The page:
Discovery Guides Areas


Recent Tensions between Russia and the West
(Released May 2008)

  by Fiona Allison  


Key Citations

Visual Resources

News & Scholars


Key Citations Short Format Full Format
  1. Economic Internationalization of Russia: Roots, Trends, and Scenarios

    Anatoly Zhuplev.

    International Political Science Review, Vol. 29, No. 1, January 2008, pp. 99-119.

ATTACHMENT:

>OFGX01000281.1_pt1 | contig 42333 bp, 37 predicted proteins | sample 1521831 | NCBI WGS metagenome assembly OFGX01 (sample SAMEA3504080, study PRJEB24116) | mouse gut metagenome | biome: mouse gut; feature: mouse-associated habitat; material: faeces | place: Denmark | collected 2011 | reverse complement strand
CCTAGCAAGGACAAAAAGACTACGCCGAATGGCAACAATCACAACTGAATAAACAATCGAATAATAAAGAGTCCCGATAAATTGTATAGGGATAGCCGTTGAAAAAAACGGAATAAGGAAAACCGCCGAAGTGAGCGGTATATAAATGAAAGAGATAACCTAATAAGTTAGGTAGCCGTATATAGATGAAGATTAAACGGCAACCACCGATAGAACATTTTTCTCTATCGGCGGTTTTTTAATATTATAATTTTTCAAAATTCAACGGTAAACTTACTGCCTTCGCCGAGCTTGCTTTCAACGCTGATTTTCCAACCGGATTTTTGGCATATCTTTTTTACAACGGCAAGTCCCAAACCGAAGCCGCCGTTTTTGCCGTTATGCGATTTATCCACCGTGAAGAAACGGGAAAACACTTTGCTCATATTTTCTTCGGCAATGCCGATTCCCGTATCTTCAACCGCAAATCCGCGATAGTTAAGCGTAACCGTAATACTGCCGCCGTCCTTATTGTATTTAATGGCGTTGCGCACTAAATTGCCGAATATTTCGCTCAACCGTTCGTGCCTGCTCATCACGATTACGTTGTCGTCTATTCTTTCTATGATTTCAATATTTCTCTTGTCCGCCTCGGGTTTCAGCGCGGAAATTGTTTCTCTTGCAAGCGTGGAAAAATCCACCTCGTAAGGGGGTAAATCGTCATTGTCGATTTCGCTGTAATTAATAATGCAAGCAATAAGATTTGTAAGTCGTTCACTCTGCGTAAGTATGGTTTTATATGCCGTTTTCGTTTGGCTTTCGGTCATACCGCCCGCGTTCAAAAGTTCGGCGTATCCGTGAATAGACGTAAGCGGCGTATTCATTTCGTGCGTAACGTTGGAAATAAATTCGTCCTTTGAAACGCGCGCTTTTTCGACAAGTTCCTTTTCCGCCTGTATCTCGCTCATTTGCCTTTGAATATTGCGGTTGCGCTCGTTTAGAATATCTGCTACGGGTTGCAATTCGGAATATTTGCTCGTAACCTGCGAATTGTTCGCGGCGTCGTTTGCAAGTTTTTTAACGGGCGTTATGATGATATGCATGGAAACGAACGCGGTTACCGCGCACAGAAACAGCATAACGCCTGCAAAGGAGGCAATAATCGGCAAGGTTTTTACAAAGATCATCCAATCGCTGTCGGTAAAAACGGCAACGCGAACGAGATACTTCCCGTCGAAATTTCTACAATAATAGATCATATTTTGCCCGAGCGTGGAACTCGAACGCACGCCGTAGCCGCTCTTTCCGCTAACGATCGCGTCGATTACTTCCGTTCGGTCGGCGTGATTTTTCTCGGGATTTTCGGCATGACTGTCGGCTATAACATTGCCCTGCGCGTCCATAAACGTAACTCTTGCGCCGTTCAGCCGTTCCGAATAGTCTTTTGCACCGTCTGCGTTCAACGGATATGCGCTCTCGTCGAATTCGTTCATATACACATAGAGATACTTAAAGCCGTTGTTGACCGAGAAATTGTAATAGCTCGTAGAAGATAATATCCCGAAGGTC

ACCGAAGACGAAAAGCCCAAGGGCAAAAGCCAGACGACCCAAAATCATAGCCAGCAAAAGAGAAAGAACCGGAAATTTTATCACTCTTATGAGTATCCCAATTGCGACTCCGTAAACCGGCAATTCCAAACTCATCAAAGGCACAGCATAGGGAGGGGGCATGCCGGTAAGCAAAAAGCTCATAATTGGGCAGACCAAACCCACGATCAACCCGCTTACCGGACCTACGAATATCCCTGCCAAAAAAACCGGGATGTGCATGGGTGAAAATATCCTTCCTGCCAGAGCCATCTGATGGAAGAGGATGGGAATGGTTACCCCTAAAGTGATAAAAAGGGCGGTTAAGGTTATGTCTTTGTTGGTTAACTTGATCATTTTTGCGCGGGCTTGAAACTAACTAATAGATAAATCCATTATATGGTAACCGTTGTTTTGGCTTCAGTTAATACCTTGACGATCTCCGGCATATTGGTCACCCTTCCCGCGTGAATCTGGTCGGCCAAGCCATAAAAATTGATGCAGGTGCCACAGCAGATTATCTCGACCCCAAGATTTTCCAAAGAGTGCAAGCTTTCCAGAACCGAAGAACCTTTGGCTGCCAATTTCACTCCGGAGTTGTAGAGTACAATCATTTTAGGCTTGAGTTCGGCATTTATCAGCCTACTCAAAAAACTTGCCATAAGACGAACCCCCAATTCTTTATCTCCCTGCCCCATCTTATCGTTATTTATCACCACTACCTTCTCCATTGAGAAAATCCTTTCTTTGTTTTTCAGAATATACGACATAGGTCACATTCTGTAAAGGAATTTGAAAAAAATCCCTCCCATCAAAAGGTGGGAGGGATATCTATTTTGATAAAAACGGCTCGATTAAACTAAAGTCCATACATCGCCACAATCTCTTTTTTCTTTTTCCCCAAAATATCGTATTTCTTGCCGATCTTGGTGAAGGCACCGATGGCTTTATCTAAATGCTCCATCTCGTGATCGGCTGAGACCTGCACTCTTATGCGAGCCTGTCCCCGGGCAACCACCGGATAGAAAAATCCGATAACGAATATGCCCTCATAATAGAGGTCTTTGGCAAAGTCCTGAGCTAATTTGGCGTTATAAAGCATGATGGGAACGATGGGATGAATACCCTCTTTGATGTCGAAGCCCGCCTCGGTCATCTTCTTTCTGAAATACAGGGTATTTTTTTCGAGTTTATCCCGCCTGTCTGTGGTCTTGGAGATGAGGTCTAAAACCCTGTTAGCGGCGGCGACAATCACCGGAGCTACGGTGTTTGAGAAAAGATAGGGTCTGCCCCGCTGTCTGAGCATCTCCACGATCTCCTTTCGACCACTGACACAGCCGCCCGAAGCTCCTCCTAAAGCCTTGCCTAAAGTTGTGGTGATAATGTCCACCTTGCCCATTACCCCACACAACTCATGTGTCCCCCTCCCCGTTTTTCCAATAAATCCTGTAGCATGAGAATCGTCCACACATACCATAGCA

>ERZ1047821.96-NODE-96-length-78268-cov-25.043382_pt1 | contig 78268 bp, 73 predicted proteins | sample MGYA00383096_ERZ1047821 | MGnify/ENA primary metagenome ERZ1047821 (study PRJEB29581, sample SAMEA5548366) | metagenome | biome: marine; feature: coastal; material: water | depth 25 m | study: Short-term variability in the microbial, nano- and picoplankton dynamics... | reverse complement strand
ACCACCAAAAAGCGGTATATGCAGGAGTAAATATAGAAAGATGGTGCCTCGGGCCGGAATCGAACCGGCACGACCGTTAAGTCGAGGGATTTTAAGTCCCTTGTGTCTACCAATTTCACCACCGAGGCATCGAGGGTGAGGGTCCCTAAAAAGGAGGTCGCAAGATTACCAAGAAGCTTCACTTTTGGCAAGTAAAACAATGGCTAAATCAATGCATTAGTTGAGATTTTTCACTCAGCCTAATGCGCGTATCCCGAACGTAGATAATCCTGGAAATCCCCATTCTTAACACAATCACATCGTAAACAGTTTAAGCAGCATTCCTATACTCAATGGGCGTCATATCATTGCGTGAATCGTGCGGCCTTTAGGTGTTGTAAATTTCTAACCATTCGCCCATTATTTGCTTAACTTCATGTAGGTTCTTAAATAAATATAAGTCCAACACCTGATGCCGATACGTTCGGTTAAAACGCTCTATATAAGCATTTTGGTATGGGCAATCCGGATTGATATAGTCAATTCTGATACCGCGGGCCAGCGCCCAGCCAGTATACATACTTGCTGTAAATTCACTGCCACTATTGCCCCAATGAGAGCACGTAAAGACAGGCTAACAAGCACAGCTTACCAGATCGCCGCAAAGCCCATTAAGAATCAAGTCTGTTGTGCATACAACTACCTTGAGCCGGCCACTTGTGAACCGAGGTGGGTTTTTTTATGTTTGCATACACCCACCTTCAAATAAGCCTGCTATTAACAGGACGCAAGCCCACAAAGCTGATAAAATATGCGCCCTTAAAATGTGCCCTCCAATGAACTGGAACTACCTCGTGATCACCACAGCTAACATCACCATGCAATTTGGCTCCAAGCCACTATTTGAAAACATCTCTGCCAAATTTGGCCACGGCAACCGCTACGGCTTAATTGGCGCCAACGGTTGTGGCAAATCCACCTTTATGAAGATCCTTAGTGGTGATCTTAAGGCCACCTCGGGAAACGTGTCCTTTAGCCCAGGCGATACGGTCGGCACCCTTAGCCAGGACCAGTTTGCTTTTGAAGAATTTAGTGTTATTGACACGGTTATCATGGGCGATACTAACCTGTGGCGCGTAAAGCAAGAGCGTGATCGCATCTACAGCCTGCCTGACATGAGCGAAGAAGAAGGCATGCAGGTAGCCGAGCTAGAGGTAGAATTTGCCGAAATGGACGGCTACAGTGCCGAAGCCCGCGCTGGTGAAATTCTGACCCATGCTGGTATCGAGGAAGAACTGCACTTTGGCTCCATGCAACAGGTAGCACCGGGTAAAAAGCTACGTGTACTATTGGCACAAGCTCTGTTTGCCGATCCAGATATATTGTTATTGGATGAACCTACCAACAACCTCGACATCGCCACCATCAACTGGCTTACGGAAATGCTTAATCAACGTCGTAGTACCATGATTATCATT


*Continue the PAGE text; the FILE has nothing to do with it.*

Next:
This article examines the background conditions, trends, and scenarios of Russian economic internationalization. In the context of globalization, Russia is stepping up efforts to re-establish itself as a regional and global power. Despite recent progress in domestic economic development, Russia's comparative ratings in major international surveys remain modest or low and many indicators of political rights and civil liberties in Russia demonstrate worsening trends. Russia still lags behind other countries on many of the criteria measuring economic freedom, market attractiveness, globalization, corruption, opacity, and competitiveness. The article explores the lessons for Russia in its political-economic transformation from “peer” countries such as Chile, China, and Venezuela. In exploring the driving forces of Russian economic internationalization, the article focuses on three alternative scenarios conceptualized as “Chilean,” “Chinese,” and “Venezuelan.” Each of these scenarios reflects various traits that have commonalities with the Russian political-economic system, leadership, and situational characteristics in the international context. After examining the internal dynamics and external environmental factors pertaining to Russia, the article concludes that the most probable mid-range alternative for economic internationalization will resemble the Venezuelan scenario, with some elements of the Chinese model also evident.